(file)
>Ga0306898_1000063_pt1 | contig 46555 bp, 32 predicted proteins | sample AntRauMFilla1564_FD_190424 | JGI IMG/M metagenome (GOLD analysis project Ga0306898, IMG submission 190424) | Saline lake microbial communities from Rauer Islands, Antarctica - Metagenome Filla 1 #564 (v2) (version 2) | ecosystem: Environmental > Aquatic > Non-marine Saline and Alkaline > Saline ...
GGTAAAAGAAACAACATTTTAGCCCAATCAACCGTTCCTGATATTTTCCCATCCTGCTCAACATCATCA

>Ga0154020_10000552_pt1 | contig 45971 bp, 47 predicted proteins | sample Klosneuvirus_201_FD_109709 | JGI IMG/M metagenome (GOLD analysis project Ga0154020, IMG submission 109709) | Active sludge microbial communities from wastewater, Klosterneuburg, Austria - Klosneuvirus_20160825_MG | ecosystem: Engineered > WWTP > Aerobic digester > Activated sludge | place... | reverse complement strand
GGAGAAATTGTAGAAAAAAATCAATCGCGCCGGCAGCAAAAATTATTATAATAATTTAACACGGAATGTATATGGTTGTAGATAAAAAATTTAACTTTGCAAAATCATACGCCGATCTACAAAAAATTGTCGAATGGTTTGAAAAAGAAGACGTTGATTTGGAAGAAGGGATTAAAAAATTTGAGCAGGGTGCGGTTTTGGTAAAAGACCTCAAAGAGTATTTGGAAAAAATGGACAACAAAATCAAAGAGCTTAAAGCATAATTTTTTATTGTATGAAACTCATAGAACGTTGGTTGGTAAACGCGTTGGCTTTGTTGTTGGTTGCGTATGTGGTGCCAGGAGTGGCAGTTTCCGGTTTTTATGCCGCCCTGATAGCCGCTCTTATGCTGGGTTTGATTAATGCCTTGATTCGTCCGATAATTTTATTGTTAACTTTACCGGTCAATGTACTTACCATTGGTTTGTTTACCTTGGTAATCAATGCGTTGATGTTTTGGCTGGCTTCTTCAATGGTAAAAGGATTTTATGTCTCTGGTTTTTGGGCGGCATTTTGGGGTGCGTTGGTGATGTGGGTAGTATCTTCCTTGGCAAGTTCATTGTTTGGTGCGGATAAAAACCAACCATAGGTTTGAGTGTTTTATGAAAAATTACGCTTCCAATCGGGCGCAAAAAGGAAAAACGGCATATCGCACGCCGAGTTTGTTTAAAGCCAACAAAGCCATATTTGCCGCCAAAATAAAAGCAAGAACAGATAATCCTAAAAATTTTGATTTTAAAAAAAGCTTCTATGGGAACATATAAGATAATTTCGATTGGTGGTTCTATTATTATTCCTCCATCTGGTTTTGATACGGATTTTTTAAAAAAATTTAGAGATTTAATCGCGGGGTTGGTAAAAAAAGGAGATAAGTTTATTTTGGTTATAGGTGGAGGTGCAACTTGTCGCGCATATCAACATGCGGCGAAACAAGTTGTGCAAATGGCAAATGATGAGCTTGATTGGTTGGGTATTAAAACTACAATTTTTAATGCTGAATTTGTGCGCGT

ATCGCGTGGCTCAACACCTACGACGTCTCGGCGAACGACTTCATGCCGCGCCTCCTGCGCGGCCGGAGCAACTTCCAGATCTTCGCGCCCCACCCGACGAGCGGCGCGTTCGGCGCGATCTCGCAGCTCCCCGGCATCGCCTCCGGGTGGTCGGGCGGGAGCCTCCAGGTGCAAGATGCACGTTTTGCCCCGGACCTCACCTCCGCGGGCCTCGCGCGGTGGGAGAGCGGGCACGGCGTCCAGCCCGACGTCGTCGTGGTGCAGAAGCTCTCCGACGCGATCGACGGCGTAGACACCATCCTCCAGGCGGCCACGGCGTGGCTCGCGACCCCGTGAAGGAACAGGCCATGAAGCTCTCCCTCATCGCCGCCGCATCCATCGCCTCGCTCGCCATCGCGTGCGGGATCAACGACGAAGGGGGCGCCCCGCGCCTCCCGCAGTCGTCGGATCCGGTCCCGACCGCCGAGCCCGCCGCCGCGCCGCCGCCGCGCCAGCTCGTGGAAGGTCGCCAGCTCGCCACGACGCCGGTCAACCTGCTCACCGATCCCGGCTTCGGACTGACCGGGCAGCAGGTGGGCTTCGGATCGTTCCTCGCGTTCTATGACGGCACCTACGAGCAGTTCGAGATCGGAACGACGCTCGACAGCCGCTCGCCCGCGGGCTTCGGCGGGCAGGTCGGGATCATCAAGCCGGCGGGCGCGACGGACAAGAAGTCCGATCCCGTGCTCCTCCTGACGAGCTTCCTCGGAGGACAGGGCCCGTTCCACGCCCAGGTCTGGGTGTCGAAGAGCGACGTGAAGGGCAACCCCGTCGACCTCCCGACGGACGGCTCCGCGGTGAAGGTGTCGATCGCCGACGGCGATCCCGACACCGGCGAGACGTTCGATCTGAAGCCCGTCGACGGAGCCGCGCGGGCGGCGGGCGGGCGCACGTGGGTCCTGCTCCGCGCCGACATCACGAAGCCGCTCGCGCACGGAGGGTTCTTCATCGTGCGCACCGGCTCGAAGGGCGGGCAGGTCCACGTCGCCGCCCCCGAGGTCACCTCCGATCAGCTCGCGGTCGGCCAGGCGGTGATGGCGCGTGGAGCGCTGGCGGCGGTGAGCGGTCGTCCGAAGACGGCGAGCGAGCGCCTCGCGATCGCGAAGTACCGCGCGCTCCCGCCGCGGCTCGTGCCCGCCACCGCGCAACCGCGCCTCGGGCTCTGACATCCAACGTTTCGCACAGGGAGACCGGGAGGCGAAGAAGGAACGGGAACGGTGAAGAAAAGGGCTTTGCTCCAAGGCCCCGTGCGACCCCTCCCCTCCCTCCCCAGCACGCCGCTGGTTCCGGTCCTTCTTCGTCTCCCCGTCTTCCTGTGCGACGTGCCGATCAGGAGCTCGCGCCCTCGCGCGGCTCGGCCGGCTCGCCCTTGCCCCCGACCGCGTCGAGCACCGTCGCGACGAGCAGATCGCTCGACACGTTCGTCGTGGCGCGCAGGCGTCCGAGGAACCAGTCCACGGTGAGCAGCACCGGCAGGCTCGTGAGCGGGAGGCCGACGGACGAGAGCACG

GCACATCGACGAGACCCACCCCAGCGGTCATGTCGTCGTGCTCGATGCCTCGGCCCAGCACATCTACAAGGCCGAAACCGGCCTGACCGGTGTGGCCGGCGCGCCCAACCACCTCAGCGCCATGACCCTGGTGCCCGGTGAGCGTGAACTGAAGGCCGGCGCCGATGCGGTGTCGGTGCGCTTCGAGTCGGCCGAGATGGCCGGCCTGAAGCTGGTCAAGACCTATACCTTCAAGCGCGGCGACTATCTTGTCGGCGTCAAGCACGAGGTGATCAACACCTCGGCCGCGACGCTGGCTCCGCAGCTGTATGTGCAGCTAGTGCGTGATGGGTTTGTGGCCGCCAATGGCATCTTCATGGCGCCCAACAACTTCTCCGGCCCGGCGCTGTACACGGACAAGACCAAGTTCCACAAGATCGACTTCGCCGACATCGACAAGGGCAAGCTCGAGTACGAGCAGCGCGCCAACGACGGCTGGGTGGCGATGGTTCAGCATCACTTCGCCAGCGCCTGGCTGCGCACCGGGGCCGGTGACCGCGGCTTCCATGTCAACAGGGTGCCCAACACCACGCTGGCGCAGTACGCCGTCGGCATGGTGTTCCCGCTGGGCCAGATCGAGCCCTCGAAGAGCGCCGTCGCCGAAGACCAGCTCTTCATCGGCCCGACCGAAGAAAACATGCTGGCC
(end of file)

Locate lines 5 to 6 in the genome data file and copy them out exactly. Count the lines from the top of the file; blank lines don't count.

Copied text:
ATCGCGTGGCTCAACACCTACGACGTCTCGGCGAACGACTTCATGCCGCGCCTCCTGCGCGGCCGGAGCAACTTCCAGATCTTCGCGCCCCACCCGACGAGCGGCGCGTTCGGCGCGATCTCGCAGCTCCCCGGCATCGCCTCCGGGTGGTCGGGCGGGAGCCTCCAGGTGCAAGATGCACGTTTTGCCCCGGACCTCACCTCCGCGGGCCTCGCGCGGTGGGAGAGCGGGCACGGCGTCCAGCCCGACGTCGTCGTGGTGCAGAAGCTCTCCGACGCGATCGACGGCGTAGACACCATCCTCCAGGCGGCCACGGCGTGGCTCGCGACCCCGTGAAGGAACAGGCCATGAAGCTCTCCCTCATCGCCGCCGCATCCATCGCCTCGCTCGCCATCGCGTGCGGGATCAACGACGAAGGGGGCGCCCCGCGCCTCCCGCAGTCGTCGGATCCGGTCCCGACCGCCGAGCCCGCCGCCGCGCCGCCGCCGCGCCAGCTCGTGGAAGGTCGCCAGCTCGCCACGACGCCGGTCAACCTGCTCACCGATCCCGGCTTCGGACTGACCGGGCAGCAGGTGGGCTTCGGATCGTTCCTCGCGTTCTATGACGGCACCTACGAGCAGTTCGAGATCGGAACGACGCTCGACAGCCGCTCGCCCGCGGGCTTCGGCGGGCAGGTCGGGATCATCAAGCCGGCGGGCGCGACGGACAAGAAGTCCGATCCCGTGCTCCTCCTGACGAGCTTCCTCGGAGGACAGGGCCCGTTCCACGCCCAGGTCTGGGTGTCGAAGAGCGACGTGAAGGGCAACCCCGTCGACCTCCCGACGGACGGCTCCGCGGTGAAGGTGTCGATCGCCGACGGCGATCCCGACACCGGCGAGACGTTCGATCTGAAGCCCGTCGACGGAGCCGCGCGGGCGGCGGGCGGGCGCACGTGGGTCCTGCTCCGCGCCGACATCACGAAGCCGCTCGCGCACGGAGGGTTCTTCATCGTGCGCACCGGCTCGAAGGGCGGGCAGGTCCACGTCGCCGCCCCCGAGGTCACCTCCGATCAGCTCGCGGTCGGCCAGGCGGTGATGGCGCGTGGAGCGCTGGCGGCGGTGAGCGGTCGTCCGAAGACGGCGAGCGAGCGCCTCGCGATCGCGAAGTACCGCGCGCTCCCGCCGCGGCTCGTGCCCGCCACCGCGCAACCGCGCCTCGGGCTCTGACATCCAACGTTTCGCACAGGGAGACCGGGAGGCGAAGAAGGAACGGGAACGGTGAAGAAAAGGGCTTTGCTCCAAGGCCCCGTGCGACCCCTCCCCTCCCTCCCCAGCACGCCGCTGGTTCCGGTCCTTCTTCGTCTCCCCGTCTTCCTGTGCGACGTGCCGATCAGGAGCTCGCGCCCTCGCGCGGCTCGGCCGGCTCGCCCTTGCCCCCGACCGCGTCGAGCACCGTCGCGACGAGCAGATCGCTCGACACGTTCGTCGTGGCGCGCAGGCGTCCGAGGAACCAGTCCACGGTGAGCAGCACCGGCAGGCTCGTGAGCGGGAGGCCGACGGACGAGAGCACG

GCACATCGACGAGACCCACCCCAGCGGTCATGTCGTCGTGCTCGATGCCTCGGCCCAGCACATCTACAAGGCCGAAACCGGCCTGACCGGTGTGGCCGGCGCGCCCAACCACCTCAGCGCCATGACCCTGGTGCCCGGTGAGCGTGAACTGAAGGCCGGCGCCGATGCGGTGTCGGTGCGCTTCGAGTCGGCCGAGATGGCCGGCCTGAAGCTGGTCAAGACCTATACCTTCAAGCGCGGCGACTATCTTGTCGGCGTCAAGCACGAGGTGATCAACACCTCGGCCGCGACGCTGGCTCCGCAGCTGTATGTGCAGCTAGTGCGTGATGGGTTTGTGGCCGCCAATGGCATCTTCATGGCGCCCAACAACTTCTCCGGCCCGGCGCTGTACACGGACAAGACCAAGTTCCACAAGATCGACTTCGCCGACATCGACAAGGGCAAGCTCGAGTACGAGCAGCGCGCCAACGACGGCTGGGTGGCGATGGTTCAGCATCACTTCGCCAGCGCCTGGCTGCGCACCGGGGCCGGTGACCGCGGCTTCCATGTCAACAGGGTGCCCAACACCACGCTGGCGCAGTACGCCGTCGGCATGGTGTTCCCGCTGGGCCAGATCGAGCCCTCGAAGAGCGCCGTCGCCGAAGACCAGCTCTTCATCGGCCCGACCGAAGAAAACATGCTGGCC